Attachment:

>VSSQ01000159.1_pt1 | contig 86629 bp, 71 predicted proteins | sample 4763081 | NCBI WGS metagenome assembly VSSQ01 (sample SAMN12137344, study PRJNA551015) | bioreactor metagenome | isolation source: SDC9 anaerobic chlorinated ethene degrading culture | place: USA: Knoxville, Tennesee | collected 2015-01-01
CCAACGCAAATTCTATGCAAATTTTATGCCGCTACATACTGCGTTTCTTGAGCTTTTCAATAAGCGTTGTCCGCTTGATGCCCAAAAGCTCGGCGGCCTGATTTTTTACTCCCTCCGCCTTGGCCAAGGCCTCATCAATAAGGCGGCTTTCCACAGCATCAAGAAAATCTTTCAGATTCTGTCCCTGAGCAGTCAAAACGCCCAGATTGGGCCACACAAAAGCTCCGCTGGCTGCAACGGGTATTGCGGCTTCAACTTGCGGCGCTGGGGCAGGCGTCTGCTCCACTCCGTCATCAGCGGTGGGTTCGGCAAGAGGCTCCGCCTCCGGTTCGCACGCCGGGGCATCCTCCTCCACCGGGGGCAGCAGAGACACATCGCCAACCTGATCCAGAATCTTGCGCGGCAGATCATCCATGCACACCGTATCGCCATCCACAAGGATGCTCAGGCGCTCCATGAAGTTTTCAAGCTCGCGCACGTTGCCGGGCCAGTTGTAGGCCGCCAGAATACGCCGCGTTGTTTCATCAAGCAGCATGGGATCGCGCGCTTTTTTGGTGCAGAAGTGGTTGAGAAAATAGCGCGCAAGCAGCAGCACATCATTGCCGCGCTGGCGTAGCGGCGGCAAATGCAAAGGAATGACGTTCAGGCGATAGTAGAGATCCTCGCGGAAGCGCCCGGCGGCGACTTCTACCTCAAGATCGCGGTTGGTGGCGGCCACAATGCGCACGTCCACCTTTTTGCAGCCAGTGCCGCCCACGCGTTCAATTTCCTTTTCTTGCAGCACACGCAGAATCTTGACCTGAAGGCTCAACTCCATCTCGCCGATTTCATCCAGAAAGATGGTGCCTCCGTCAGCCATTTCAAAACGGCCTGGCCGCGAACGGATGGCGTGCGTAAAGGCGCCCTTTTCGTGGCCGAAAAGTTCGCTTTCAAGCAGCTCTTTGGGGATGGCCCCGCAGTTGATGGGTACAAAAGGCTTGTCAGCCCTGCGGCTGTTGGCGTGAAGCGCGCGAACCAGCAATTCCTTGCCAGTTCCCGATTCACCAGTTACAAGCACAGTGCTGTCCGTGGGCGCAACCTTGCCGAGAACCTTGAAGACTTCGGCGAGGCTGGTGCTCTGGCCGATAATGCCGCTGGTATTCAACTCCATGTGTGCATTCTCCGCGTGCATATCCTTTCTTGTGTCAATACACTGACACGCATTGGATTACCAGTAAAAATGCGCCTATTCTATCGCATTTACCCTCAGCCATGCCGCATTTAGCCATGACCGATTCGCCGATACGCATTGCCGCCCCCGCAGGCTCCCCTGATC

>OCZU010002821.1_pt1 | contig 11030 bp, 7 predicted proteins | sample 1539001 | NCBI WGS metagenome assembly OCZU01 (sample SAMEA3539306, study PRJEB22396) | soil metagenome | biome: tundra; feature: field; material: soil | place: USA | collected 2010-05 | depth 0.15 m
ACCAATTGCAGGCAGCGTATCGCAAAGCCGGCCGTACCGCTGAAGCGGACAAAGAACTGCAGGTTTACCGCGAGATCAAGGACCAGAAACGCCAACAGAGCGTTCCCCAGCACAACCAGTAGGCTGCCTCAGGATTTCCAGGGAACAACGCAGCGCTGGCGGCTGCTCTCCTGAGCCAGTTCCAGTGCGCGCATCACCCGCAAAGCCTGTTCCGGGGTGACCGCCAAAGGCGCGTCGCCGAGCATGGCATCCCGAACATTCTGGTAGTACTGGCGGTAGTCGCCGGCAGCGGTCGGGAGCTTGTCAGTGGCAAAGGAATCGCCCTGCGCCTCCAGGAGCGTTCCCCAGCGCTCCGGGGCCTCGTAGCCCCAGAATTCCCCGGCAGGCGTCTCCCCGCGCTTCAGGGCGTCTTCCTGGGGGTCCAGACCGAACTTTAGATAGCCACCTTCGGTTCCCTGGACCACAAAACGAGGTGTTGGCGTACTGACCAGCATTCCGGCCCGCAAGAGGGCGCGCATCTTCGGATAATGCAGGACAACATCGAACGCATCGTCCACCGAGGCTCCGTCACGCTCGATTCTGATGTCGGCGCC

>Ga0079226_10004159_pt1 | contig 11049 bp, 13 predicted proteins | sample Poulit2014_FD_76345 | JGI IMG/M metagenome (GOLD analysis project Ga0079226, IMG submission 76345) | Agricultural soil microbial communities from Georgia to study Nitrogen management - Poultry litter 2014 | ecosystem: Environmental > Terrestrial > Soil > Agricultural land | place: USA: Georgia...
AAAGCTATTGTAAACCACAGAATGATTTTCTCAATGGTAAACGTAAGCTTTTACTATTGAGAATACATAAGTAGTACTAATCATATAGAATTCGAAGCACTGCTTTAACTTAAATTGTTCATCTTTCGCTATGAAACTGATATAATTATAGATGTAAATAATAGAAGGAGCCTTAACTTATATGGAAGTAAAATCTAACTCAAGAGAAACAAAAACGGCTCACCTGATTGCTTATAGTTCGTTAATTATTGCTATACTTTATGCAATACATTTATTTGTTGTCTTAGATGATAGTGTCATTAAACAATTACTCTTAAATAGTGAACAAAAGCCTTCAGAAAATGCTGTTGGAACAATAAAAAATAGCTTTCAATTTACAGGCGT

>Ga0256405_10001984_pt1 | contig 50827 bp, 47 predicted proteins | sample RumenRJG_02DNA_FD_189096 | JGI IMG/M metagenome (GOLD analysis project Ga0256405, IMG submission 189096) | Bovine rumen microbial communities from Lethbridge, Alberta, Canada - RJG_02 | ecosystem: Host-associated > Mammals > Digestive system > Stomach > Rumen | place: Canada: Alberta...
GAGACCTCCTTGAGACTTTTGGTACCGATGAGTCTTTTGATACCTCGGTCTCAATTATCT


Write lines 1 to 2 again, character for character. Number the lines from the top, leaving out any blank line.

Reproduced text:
>VSSQ01000159.1_pt1 | contig 86629 bp, 71 predicted proteins | sample 4763081 | NCBI WGS metagenome assembly VSSQ01 (sample SAMN12137344, study PRJNA551015) | bioreactor metagenome | isolation source: SDC9 anaerobic chlorinated ethene degrading culture | place: USA: Knoxville, Tennesee | collected 2015-01-01
CCAACGCAAATTCTATGCAAATTTTATGCCGCTACATACTGCGTTTCTTGAGCTTTTCAATAAGCGTTGTCCGCTTGATGCCCAAAAGCTCGGCGGCCTGATTTTTTACTCCCTCCGCCTTGGCCAAGGCCTCATCAATAAGGCGGCTTTCCACAGCATCAAGAAAATCTTTCAGATTCTGTCCCTGAGCAGTCAAAACGCCCAGATTGGGCCACACAAAAGCTCCGCTGGCTGCAACGGGTATTGCGGCTTCAACTTGCGGCGCTGGGGCAGGCGTCTGCTCCACTCCGTCATCAGCGGTGGGTTCGGCAAGAGGCTCCGCCTCCGGTTCGCACGCCGGGGCATCCTCCTCCACCGGGGGCAGCAGAGACACATCGCCAACCTGATCCAGAATCTTGCGCGGCAGATCATCCATGCACACCGTATCGCCATCCACAAGGATGCTCAGGCGCTCCATGAAGTTTTCAAGCTCGCGCACGTTGCCGGGCCAGTTGTAGGCCGCCAGAATACGCCGCGTTGTTTCATCAAGCAGCATGGGATCGCGCGCTTTTTTGGTGCAGAAGTGGTTGAGAAAATAGCGCGCAAGCAGCAGCACATCATTGCCGCGCTGGCGTAGCGGCGGCAAATGCAAAGGAATGACGTTCAGGCGATAGTAGAGATCCTCGCGGAAGCGCCCGGCGGCGACTTCTACCTCAAGATCGCGGTTGGTGGCGGCCACAATGCGCACGTCCACCTTTTTGCAGCCAGTGCCGCCCACGCGTTCAATTTCCTTTTCTTGCAGCACACGCAGAATCTTGACCTGAAGGCTCAACTCCATCTCGCCGATTTCATCCAGAAAGATGGTGCCTCCGTCAGCCATTTCAAAACGGCCTGGCCGCGAACGGATGGCGTGCGTAAAGGCGCCCTTTTCGTGGCCGAAAAGTTCGCTTTCAAGCAGCTCTTTGGGGATGGCCCCGCAGTTGATGGGTACAAAAGGCTTGTCAGCCCTGCGGCTGTTGGCGTGAAGCGCGCGAACCAGCAATTCCTTGCCAGTTCCCGATTCACCAGTTACAAGCACAGTGCTGTCCGTGGGCGCAACCTTGCCGAGAACCTTGAAGACTTCGGCGAGGCTGGTGCTCTGGCCGATAATGCCGCTGGTATTCAACTCCATGTGTGCATTCTCCGCGTGCATATCCTTTCTTGTGTCAATACACTGACACGCATTGGATTACCAGTAAAAATGCGCCTATTCTATCGCATTTACCCTCAGCCATGCCGCATTTAGCCATGACCGATTCGCCGATACGCATTGCCGCCCCCGCAGGCTCCCCTGATC